An installment agreement is a payment plan that allows you to pay your tax debt over a time you agree with the IRS. Just like a car loan or mortgage, an installment agreement gives you the option to pay large debts over time.
There are five main types:
- Streamlined Installment Agreements
- Guaranteed Installment Agreements
- In-Business Trust Fund Express Agreement
- Partial Pay Agreement
- Routine Installment Agreement
Guaranteed Installment Agreement
If you owe $10,000 or less in back taxes (not including interest and penalties), you have the right to 3-year installment agreement without even having to file a financial statement. This allows you to pay your taxes in small increments over a period of up to 3 years. The big advantage is the IRS will stop its collection efforts as long as you’re current with your payments. In other words, you won’t have to worry about the IRS filing a federal tax lien against your property.
To qualify for a guaranteed installment agreement, you must:
- Have filed and paid your taxes on time for the previous five years
- Be up-to-date on filing your current taxes
- Pay off your taxes within 36 months
- Have had no installment agreement within the previous five years
- Agree to file and pay on time in the future
Although installment agreements are easy to obtain they have significant drawbacks.
- Interest rate and penalty fees amount to 8% to 10% APR (Source)
- Installment agreements generally have a negative impact on your credit score.
If you have good credit, you may be better off paying your tax debt with a personal loan.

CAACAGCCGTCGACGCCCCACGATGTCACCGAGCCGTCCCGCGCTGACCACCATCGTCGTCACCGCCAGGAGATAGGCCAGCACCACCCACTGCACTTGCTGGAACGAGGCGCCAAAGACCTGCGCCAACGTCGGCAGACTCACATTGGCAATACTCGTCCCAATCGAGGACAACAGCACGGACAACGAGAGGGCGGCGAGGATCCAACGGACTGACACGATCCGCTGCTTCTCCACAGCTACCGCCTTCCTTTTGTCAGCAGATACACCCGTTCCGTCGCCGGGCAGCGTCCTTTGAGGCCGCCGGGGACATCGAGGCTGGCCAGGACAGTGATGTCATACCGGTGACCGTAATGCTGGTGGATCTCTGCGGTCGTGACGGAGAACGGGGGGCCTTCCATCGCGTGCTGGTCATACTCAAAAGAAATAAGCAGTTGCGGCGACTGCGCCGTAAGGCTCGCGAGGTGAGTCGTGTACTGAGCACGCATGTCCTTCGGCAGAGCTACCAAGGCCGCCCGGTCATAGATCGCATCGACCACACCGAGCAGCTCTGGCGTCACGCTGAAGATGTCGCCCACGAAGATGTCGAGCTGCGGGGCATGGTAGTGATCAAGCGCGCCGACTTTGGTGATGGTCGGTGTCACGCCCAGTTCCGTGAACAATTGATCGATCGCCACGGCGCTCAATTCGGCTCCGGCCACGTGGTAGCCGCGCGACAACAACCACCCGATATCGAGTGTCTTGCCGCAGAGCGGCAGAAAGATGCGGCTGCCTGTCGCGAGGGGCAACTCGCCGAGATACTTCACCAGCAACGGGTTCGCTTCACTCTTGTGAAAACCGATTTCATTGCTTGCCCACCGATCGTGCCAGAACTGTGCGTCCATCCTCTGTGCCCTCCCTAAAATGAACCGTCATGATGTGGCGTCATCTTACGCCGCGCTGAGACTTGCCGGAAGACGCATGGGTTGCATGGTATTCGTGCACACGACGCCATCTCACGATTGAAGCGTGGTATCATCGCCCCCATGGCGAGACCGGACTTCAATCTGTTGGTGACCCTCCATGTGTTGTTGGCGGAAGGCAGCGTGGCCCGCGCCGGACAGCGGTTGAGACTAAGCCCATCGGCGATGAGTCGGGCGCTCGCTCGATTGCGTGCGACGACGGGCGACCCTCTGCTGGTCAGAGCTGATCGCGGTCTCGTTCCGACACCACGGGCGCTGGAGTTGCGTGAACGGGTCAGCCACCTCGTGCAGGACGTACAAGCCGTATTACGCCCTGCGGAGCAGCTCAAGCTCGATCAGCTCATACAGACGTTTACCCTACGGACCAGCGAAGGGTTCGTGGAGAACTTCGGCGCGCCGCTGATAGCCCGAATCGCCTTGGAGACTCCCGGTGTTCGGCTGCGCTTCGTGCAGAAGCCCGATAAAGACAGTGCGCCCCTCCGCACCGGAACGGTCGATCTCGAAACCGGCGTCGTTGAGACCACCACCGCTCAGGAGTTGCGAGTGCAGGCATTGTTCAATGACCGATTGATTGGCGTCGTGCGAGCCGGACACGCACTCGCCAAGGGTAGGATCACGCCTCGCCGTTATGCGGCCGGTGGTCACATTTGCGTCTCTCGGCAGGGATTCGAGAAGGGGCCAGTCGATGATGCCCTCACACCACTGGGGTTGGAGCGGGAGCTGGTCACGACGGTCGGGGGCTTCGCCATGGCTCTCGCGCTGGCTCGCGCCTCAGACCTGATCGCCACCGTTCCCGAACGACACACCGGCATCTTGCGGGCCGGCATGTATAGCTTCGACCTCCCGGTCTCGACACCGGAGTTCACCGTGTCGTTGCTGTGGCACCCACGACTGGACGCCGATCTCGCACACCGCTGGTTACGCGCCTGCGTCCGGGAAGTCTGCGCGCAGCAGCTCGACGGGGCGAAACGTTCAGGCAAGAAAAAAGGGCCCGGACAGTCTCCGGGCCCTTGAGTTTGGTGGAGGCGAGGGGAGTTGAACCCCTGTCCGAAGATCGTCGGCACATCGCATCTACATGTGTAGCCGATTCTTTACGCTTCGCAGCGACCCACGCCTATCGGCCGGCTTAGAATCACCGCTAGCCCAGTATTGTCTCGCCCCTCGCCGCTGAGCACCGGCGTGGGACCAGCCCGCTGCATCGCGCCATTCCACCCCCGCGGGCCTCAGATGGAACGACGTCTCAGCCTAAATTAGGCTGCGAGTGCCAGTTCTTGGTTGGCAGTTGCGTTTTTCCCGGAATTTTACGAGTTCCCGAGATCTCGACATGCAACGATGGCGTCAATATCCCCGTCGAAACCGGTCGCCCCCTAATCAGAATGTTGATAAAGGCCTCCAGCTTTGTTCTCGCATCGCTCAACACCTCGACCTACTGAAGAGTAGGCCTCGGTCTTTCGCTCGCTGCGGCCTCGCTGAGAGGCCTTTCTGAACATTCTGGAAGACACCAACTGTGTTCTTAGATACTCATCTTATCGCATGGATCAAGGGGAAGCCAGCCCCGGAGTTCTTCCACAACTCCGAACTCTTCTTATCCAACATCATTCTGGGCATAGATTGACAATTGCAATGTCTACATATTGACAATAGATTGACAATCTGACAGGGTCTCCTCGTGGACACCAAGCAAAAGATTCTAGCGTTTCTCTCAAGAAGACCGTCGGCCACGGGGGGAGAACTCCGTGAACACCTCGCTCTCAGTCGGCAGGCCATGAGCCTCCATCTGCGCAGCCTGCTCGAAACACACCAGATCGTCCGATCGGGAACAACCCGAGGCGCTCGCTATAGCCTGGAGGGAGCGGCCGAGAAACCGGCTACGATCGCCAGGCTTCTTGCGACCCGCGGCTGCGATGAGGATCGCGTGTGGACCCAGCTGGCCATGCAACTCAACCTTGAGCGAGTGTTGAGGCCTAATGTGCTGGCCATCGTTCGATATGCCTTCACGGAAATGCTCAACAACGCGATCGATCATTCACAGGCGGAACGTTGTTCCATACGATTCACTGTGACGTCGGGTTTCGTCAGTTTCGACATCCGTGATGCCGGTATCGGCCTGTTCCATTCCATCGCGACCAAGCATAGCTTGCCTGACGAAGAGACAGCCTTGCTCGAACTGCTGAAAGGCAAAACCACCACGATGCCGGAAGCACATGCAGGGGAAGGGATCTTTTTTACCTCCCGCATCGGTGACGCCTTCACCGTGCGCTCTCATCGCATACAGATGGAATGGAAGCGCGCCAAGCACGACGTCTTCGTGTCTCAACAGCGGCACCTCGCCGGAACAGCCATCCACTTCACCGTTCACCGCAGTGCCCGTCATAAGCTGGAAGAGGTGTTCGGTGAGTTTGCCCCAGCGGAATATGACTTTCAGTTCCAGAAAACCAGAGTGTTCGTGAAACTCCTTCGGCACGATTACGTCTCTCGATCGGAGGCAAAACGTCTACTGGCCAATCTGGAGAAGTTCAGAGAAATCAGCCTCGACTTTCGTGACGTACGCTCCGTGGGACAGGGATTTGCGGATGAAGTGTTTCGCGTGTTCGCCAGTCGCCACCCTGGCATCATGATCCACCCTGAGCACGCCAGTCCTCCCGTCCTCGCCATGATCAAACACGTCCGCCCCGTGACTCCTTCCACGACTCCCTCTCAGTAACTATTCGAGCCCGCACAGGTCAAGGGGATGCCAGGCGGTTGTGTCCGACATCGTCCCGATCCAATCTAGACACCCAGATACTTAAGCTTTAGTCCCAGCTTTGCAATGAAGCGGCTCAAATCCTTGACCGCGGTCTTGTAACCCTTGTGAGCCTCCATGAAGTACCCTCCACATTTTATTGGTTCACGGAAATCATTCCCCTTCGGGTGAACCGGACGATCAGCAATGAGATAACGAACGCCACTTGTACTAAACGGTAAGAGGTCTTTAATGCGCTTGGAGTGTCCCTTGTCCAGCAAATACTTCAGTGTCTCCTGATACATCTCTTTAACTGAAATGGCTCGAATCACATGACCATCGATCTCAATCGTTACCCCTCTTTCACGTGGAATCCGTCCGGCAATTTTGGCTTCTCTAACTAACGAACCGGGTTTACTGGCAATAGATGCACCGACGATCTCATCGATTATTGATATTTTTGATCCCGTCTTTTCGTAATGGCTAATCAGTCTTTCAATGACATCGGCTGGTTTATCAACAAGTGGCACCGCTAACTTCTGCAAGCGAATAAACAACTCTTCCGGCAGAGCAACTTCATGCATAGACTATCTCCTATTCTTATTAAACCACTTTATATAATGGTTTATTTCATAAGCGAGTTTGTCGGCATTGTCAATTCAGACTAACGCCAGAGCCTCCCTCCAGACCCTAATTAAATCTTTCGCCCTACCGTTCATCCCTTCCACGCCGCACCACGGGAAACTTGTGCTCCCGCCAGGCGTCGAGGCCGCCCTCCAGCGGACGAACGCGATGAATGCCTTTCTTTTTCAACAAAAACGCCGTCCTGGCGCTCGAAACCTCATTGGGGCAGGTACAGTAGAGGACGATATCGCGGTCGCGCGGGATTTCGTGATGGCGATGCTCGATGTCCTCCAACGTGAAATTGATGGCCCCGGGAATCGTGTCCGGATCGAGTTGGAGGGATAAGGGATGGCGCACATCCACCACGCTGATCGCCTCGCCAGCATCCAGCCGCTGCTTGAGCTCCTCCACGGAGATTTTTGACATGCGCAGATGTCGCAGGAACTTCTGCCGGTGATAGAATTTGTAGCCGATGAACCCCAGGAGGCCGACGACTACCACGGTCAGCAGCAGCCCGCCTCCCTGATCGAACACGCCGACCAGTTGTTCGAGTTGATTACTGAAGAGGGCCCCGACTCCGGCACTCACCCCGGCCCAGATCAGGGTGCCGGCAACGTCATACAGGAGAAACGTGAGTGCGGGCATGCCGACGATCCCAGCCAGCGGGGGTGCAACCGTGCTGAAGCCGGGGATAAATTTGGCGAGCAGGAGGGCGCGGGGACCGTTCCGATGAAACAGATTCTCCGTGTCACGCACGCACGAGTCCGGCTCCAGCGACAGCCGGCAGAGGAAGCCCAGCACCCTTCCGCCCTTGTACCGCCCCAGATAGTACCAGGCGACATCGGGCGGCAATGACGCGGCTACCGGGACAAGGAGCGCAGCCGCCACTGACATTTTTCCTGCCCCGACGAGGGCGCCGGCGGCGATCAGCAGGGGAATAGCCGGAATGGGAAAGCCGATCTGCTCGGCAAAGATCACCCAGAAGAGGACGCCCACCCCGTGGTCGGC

Streamlined Installment Agreement
If you don’t qualify for a guaranteed installment plan AND the balance you owe is $50,000 or less, you may be eligible for a streamlined installment agreement. With this type of agreement, you must fulfill the same obligations as with the guaranteed installment agreement except you can pay off the balance in 72 months or less. Just like with the guaranteed plan, as long as you are current with your payments the IRS will not file a federal tax lien against your property.
To qualify for a streamlined installment agreement you must pay by direct debit or through a payroll deduction agreement.
There are two types of streamlined installment agreements, which one you can apply for will depend on how much owe and whether you’re a business or an individual taxpayer.
Streamlined Installment Agreements for less than $25,000
This option is available to individuals, businesses, and businesses that have gone out of business.
Streamlined Installment Agreements for $25,000 to $50,000
This option is only available to individuals and out-of-business sole proprietors.
Partial Pay Installment Agreement (PPIA)
Not eligible for the first two agreements? Perhaps a partial payment installment agreement is right for you. This option is for taxpayers who can’t afford to pay their tax debt in full but do have the resources to pay a portion of them.